Have you ever heard of chunking? No, not chunky, chunking! Chunking is the process of putting the information you need to know into categories, clusters or hierarchies. By doing this it (in theory) will make it much easier for you to recall all the information you need to remember. This memory technique is quite simple to use and it will quickly transform your ability to remember lots of data and information if used correctly.
Chunking is the process of combining the items you need to remember together into larger groups – typically through groups, categories and hierarchies. Items you can “chunk” include objects, names, dates, numbers, places, events, symbols and so on. The list of what you can possibly chunk is virtually endless.
For example, you could categorize your list by the first letter of the word or sentence you would like to remember (such as E, N, P or Y – any letter is possible), or by the item type (such as what the item is used for, where it is stored, or what it is related to) or even by how the item is applied (such as math or economic equations).
The most vital thing to remember is not how to chunk them together, but instead just making sure that you understand the groups or categories you are going to use. Don’t use grouping you don’t understand because you will find it much harder to remember the groups themselves (which means you won’t remember the items either!)
Let’s look at how this may work by starting with eight objects: soccer, television, bread, sausages, strawberries, bean bag, basketball, television, and bananas. We could use chunking to group these items by the letter B – bread, bananas, basketball and bean bag. Or we could chunk them by sports – soccer and basketball. Or we could chunk them by fruit – strawberries and bananas. Or we could chunk them by food items – bread, sausages, strawberries and bananas. This is by no means an extensive list but you get the point. The items are being grouped together based on a common denominator.
As you can see by using chunking the items are being grouped together in order to create more memorable memory traces. Building memory traces helps you to remember the items. Don’t believe me? Quick – tell me what items we just learnt that start with B. I bet you got at least a couple without even trying to commit them to memory. The point is, once you have chunked the items you only need to remember the group in order to recall the items instead of trying to remember each item on its own.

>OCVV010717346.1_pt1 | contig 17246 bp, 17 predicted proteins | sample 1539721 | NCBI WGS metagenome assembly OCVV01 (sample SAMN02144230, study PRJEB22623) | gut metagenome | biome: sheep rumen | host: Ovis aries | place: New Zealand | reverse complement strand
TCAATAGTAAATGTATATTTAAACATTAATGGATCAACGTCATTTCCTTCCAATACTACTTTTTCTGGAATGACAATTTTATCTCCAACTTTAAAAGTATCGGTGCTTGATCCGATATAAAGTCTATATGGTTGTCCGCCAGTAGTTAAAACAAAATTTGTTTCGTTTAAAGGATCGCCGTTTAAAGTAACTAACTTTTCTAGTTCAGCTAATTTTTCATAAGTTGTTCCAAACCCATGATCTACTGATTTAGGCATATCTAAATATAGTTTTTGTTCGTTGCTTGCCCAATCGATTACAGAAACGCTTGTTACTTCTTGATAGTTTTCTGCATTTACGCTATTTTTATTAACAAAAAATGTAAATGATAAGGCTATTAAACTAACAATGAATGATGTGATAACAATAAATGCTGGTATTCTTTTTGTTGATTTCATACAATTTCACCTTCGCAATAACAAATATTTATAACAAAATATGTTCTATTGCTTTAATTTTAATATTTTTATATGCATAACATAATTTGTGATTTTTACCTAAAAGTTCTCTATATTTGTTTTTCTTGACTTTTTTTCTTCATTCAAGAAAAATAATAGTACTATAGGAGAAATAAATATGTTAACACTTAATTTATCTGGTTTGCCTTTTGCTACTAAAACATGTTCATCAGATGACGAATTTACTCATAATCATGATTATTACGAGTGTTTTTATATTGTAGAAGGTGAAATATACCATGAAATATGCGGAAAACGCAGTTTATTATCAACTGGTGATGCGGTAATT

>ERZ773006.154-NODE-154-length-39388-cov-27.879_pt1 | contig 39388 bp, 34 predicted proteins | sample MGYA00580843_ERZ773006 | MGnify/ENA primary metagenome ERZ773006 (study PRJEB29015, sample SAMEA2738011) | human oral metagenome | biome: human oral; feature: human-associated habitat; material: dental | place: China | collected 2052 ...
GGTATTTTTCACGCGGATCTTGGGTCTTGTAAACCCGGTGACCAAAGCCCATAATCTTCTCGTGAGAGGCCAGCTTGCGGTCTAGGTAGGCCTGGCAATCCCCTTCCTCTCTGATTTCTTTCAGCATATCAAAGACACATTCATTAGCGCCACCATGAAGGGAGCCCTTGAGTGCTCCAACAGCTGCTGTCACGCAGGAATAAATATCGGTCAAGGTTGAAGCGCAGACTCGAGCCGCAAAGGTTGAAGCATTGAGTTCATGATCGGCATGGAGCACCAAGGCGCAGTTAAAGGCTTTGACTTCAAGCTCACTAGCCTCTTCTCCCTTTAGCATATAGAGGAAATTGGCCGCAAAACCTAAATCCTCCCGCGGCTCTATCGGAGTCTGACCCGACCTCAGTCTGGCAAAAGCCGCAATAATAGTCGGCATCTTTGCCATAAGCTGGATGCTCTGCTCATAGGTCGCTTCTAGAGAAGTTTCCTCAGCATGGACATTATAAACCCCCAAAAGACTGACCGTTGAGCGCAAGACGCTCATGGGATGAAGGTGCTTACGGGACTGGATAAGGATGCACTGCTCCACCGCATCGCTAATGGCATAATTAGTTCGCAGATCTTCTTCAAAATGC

Now let’s take things a bit deeper. What about chunking numbers? Let’s say you need to remember the following number – 3112196911222006. Say each number one by one. Did you get all that? Now repeat it out aloud without looking at it. Hmm – three, one, one, two – wouldn’t have a clue? There was a six somewhere? Not sure? But if we use chunking all of a sudden this becomes much easier.
Firstly we have 3112. If you applied to this number to a date you would get the 31st of December – 3112. Next, 1969 – everyone remembers that this is the year that man first went to the moon. Next comes 11. This is the first number that can’t be counted on your fingers or your toes. Next comes 22. Well that’s just double 11! Finally, we have 2006 – that’s the very same year that Brazil won the world cup of soccer. Pretty simple stuff really!
By using the chunking system for numbers it becomes clear that what you are recalling are stories related to the numbers to form a larger number. You don’t have to remember any numbers; you just need to remember the events. Pretty cool isn’t it? The date of New Year’s Eve, the year man first walked on the moon, one more than your fingers or toes, double that number, and Brazil beats everyone and wins the soccer world cup. 3112 – 1969 -11-22-2206. 3112196911222006. What’s hard about that?
I’m not going to pretend that the examples that have been shown to you are complex- because they’re not. They’re actually quite basic. But you have to start at simple and work your way to complex. The point is, chunking really works and it will improve your memory recall dramatically if you give it a go. So learn how to study by learning how to get chunky. Apply it the next time you have to remember something and see what happens. Good luck!
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Author: Lachlan HaynesThis author has published 2 articles so far.